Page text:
Andrew Sheng writes:
In the 1990s, Islamic finance was a fledgling fringe industry. But today, its size has grown from roughly US$150 billion to about US$1 trillion in size. This is of course still small relative to some of the largest global fund managers and universal banks, who manage more than US$1 trillion each. But the double-digit growth and potential size of the market cannot be ignored. Some pundits think that the market size will reach US$2 trillion within the next five years.
There are roughly 1.3 billion Muslims in the world, with 138 million in India and roughly 30 million in China. These are growing markets in terms of income and wealth. As the Muslim community seeks to invest in interest-free banking, Islamic funds have been growing in leaps and bounds. Today, there are roughly US$800 billion in Islamic banking funds, US$100 billion in the sukuk (or Islamic bond) market and another US$100 billion in takaful (Islamic insurance) and fund management business. Hong Kong, of course, introduced the Hang Seng Shariah Compliant China Index Fund in 2008 to attract Muslim investors.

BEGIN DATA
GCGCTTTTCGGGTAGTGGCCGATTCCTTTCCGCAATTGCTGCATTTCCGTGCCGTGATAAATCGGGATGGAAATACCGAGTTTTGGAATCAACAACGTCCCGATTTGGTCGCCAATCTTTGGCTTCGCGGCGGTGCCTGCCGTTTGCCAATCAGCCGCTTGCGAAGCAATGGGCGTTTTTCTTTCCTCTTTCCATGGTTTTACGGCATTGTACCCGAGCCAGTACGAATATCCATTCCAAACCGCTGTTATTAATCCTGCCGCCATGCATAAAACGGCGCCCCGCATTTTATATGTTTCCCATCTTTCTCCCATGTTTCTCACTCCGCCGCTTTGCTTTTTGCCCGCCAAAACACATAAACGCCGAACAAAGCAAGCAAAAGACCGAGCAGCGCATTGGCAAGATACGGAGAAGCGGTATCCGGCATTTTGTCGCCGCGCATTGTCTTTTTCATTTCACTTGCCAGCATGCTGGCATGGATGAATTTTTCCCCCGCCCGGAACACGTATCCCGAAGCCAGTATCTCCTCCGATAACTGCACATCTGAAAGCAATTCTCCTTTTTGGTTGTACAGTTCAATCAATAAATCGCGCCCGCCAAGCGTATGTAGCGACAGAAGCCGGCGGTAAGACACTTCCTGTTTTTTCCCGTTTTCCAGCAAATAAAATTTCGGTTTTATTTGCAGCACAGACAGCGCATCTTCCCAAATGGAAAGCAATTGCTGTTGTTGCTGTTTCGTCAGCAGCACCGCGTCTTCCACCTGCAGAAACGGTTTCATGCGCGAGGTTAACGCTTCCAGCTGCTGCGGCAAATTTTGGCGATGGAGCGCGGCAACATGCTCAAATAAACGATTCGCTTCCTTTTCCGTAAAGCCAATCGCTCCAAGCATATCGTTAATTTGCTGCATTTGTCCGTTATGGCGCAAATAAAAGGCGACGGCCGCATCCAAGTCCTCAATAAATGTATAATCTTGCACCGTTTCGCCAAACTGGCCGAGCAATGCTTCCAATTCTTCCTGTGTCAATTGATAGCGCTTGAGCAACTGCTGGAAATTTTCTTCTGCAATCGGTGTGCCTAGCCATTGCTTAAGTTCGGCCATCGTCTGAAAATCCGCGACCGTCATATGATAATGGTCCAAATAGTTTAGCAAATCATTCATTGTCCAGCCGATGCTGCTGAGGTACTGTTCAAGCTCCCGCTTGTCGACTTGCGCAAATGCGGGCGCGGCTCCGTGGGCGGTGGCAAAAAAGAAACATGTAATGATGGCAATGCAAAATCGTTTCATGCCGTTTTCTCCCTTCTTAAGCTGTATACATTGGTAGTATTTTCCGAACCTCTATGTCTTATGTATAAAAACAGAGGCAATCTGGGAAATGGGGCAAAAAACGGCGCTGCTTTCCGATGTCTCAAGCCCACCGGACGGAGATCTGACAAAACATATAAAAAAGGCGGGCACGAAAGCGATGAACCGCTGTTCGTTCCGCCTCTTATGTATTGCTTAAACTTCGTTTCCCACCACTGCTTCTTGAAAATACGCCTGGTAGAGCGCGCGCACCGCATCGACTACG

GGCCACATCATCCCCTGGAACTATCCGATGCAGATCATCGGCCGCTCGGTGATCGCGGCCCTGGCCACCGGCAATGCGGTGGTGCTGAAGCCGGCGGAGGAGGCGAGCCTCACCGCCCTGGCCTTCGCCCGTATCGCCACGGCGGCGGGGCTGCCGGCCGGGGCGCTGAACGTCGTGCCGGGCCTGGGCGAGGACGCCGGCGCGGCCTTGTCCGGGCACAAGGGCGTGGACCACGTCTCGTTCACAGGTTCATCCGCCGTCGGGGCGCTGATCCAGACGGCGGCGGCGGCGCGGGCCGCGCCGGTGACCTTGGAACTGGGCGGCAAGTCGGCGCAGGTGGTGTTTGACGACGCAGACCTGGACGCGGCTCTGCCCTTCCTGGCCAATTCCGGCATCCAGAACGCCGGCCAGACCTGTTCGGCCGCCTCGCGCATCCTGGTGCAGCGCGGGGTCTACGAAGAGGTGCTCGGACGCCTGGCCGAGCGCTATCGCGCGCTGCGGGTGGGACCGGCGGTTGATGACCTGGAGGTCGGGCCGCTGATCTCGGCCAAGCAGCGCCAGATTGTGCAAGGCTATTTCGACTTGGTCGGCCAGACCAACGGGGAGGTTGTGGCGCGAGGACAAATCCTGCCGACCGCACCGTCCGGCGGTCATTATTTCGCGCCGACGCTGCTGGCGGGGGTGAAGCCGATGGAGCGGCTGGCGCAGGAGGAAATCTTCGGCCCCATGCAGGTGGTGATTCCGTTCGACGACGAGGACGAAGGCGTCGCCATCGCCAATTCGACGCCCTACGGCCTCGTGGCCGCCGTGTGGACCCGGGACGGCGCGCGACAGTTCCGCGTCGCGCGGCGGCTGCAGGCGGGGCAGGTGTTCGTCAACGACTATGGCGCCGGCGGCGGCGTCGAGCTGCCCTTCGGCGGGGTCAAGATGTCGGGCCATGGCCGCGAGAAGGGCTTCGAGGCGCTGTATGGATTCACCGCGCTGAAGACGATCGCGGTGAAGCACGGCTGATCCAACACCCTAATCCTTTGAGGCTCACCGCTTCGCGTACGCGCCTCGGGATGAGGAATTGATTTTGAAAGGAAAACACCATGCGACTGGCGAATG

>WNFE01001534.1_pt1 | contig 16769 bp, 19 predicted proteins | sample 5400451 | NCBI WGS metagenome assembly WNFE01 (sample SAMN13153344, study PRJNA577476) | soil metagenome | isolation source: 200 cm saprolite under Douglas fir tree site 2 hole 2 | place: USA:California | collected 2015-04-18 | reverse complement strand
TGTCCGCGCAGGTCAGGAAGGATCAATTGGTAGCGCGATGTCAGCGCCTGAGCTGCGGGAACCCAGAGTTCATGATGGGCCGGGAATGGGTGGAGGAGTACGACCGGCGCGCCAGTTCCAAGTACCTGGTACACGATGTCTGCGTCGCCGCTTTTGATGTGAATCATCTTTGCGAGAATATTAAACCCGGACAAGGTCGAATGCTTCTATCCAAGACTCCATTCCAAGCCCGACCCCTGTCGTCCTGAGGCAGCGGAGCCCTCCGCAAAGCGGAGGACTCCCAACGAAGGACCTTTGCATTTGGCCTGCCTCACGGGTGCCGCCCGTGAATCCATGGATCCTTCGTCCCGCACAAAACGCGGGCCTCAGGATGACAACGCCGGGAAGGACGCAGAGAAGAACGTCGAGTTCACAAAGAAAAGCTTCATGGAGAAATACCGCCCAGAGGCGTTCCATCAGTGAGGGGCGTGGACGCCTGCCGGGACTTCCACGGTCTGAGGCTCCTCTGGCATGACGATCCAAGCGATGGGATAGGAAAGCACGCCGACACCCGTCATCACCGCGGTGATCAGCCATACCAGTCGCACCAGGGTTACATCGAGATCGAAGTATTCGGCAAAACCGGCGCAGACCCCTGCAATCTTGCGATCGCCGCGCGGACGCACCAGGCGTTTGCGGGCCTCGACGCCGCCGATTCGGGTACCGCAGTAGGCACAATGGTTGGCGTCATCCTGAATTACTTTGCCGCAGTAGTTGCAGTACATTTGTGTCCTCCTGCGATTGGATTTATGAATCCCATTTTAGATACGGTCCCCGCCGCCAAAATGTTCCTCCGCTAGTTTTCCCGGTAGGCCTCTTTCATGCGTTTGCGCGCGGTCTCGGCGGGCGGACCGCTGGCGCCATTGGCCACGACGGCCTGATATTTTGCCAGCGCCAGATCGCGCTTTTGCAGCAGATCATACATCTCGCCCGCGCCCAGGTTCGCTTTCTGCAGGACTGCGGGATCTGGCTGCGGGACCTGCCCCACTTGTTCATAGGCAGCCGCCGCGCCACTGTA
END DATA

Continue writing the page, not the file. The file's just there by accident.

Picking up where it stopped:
As oil prices continue to remain at high levels, the Middle East oil-producers will continue to generate surpluses that must be parked somewhere. With the Western markets and economies under pressure, some of that money has moved Eastwards.
Will Islamic finance be a serious challenge to traditional Wall Street finance? That is a question that deserves a good answer.